The stones seemed to stand uncaring as the reverent and the revelling performed their various solstice rituals. Karen moved among them, looking for the same thing she did every year: her year king, her dark man of the woods. She knew he was here. All she had to do was keep looking. One solstice they would meet, and…
Sally cried as the fire died and shadows shrouded the bottles and cans strewn about the circle. Down in the quarry the last light did not penetrate, and even the wind seemed reluctant to intrude on her vigil. Another ruined meeting, another night smarting over the drunken ridicule heaped on her life. Why did they even bother to come? Why did she bother to bring them? Because she had to. Because sometimes, just sometimes, when they’d had just enough to drink, they actually got into the coven thing and the circle glowed in her sight, and she got fleeting glimpses of movement at the edges of her vision. But the sometimes were getting rarer.
Jamie left the noises of the party behind as he stepped out of the hall into the chill of the night. He took a deep breath to clear his head, then rubbed his face vigorously with his hands before looking about. More snow had fallen, its gentle sweep softening the shapes in the car park, making fantasy art of the playground and forming sparkling swathes in the moonlight that struck through the clearing clouds.
Talan prayed that it would be a bright, clear day as he slipped over the wooded ridgeline in the ghostly twilight before dawn. He moved confidently down to the left toward his vantage point, a weathered outcrop of moss-seamed rock partially obscured by a bramble thicket.
Tunnelling his way to his usual niche, collecting another batch of the tears and scratches that made his mother despair, Talan dared a peep over the rock into the shadowed valley below.
The Fall of Flower Dream
The katana cut the air in a simple cross cut, turned into art by the curve described between blows. Cherry blossoms parted cleanly as the four-man blade cut clean without tearing a petal, the setting sun flashing reflections from the mirror sheen of the unblemished blade and ornately wrought gold and lacquer tsuba.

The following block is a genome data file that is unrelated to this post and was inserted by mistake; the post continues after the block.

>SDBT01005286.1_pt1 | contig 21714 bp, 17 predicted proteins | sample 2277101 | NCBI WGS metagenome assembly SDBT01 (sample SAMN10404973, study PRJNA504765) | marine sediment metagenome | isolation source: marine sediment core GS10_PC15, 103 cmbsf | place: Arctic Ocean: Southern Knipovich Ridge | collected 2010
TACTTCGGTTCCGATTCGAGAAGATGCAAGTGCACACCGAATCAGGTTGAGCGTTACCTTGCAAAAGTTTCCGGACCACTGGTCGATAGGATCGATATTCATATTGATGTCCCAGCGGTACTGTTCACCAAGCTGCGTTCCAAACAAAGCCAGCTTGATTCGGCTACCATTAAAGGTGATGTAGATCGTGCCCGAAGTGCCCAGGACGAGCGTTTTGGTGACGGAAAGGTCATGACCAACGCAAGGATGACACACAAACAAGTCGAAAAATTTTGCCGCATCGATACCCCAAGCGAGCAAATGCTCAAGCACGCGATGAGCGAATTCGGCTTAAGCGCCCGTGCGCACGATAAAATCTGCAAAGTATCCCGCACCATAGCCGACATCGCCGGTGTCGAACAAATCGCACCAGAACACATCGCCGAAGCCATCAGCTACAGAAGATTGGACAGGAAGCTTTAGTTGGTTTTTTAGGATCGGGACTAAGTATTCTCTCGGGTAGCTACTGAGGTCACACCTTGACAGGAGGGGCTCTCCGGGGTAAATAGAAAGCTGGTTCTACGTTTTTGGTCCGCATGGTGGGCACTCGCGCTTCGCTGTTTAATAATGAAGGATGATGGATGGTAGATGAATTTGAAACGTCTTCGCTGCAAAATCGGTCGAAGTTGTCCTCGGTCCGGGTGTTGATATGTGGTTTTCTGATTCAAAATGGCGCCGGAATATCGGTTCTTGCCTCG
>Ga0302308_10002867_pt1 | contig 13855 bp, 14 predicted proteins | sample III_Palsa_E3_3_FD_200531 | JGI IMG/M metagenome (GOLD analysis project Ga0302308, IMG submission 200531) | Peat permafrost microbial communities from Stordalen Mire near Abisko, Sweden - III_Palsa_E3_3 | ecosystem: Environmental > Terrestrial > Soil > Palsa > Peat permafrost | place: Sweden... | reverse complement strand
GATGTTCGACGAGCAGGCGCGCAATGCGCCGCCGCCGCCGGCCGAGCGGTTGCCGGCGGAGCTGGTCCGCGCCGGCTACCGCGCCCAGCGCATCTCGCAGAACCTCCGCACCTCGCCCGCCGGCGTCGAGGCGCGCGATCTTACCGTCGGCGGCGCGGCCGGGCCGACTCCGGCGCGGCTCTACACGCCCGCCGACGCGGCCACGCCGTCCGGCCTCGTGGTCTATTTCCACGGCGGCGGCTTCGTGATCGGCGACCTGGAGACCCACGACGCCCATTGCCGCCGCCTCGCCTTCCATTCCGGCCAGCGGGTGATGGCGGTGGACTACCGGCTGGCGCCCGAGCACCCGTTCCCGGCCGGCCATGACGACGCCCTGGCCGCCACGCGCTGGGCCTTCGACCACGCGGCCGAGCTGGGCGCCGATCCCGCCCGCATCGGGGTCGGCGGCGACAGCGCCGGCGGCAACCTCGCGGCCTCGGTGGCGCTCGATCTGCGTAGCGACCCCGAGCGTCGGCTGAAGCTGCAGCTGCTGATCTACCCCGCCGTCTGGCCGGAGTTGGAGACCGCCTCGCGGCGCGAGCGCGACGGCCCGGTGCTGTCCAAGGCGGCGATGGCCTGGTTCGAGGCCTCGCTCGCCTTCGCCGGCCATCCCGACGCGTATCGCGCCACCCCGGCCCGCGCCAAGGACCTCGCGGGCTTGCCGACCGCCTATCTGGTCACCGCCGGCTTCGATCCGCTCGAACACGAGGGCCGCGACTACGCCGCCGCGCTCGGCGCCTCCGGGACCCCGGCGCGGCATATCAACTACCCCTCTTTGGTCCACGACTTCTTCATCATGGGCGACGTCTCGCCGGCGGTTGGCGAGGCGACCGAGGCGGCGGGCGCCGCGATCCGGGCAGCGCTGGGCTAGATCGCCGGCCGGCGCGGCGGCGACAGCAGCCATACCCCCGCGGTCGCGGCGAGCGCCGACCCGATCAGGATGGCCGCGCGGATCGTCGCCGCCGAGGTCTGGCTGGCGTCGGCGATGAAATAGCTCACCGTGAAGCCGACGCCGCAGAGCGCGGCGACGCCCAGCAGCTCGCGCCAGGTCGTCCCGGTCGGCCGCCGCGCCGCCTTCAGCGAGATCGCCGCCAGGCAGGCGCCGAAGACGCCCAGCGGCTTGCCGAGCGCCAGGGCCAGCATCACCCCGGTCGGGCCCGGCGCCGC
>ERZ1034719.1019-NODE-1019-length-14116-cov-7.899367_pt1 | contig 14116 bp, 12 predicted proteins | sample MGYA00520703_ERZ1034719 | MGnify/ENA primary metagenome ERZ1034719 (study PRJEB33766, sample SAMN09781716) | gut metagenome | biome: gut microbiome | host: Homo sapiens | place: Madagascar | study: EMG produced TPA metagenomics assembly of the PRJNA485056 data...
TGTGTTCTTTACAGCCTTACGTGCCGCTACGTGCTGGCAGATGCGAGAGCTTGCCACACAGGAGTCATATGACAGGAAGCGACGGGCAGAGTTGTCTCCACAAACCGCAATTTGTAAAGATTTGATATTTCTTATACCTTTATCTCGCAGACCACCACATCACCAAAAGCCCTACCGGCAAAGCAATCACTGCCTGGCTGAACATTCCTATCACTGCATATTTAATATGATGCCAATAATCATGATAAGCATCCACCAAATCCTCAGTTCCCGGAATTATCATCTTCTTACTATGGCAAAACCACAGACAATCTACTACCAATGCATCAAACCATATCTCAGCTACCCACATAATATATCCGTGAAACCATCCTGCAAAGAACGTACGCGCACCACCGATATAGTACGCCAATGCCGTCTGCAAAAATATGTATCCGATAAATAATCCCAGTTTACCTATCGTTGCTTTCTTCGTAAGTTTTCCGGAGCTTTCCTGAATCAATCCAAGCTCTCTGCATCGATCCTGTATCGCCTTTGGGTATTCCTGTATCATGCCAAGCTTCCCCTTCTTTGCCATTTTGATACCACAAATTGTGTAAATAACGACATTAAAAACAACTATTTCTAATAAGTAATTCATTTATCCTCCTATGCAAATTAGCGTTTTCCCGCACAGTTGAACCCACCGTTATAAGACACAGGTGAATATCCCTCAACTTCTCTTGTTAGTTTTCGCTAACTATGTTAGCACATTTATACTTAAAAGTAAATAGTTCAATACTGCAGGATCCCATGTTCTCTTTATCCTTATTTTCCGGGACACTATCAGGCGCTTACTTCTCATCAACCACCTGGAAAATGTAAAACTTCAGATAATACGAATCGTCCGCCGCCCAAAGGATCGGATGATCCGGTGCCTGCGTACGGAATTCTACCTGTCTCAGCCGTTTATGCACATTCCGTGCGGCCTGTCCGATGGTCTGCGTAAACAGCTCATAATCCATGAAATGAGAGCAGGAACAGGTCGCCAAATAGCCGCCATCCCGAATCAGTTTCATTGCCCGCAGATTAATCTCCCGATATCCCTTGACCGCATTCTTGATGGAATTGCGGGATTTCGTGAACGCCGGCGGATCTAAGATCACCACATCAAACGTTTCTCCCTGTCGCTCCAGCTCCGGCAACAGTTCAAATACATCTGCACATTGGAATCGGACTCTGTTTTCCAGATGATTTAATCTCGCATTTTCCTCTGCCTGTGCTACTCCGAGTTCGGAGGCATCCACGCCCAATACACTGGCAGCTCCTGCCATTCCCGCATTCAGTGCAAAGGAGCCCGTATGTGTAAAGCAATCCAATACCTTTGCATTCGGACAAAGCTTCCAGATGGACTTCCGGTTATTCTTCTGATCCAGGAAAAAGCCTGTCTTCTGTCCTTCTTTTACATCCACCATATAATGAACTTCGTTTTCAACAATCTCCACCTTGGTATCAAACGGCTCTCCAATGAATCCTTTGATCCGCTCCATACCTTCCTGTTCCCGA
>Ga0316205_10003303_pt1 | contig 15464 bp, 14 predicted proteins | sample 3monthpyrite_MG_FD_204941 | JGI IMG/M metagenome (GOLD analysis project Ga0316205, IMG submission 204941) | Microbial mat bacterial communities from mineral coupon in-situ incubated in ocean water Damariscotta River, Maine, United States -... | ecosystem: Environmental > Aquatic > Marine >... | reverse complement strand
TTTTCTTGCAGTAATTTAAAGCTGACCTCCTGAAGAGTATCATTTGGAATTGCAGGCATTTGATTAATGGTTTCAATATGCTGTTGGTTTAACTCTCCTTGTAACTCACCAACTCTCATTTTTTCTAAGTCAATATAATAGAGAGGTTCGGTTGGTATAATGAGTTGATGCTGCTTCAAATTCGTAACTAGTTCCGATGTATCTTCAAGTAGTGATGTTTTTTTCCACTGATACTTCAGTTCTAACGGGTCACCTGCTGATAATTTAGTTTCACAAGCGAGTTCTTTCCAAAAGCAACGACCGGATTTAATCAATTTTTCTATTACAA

The wolves of my youth are stalking me again. I used to see them, slinking from shadow to shadow, eyes like pale smoke, never quite there enough to make anyone believe me, but they were real enough. There wasn't a cat within three streets of my parent's house. On nights with no moon, small dogs 'wandered off' and pigeons apparently spontaneously exploded. Something to do with the electricity pylons, they said. So why did I always find feathers at my bedroom door each morning for three days, thirteen times a year?
Kitty and Odelette were fighting again. Even looking out over a city filled with warbands all determined to out-party each other, he could hear them. The midsummer night simmered, only a few degrees cooler than the day. From the tower keep he could see the lights of Tareksburg to the south and knew that tonight it celebrated having a night without warbands carousing through its streets. A soprano scream of indignation cut his musings. Damn, he had better intervene soon.
I never understood that grey was more than just a colour until I got there. Grey people fighting under a grey sky in the ruins of a grey city for assorted grey motives, while grey-skinned old boys sat with the grey-eyed shell-shocked around open fires that gave off wispy grey smoke. The mud was grey-brown and any liquid picked up the dust from the ruins to display grey swirls. Ubiquitous, Skinner called it. Good word: I’ll be buggered if I can remember exactly what it means.
The night was dark and cold with Wulf away. No matter that the high tower was brightly lit with candles and the furs were warm from lying in front of the blazing fire, some nights she just could not sleep without him.
< The lair is warm and dry and the hatchlings are clamouring for a story. >
She smiled. Jarath could always sense her moods.
The Last Druid
Fire in Mind
I could not remember my name as the flames shaped themselves into warriors of amber and gold. I watched as the blazing soldiers stormed the keep on the hill, orange shields held close to their bodies, swords of yellow streaked with red raised and heedless of the fiery moat that seemed to be inescapable. But their cinder-soled boots allowed them to rush straight across the obstacle and lay siege to the umber keep. The horde settled in a ring of little flames on the blackened hill, the ground riven with cracks showing the red-hot earth below. What rage could have started this?
Copyright 1991-2013 Julian M. Miles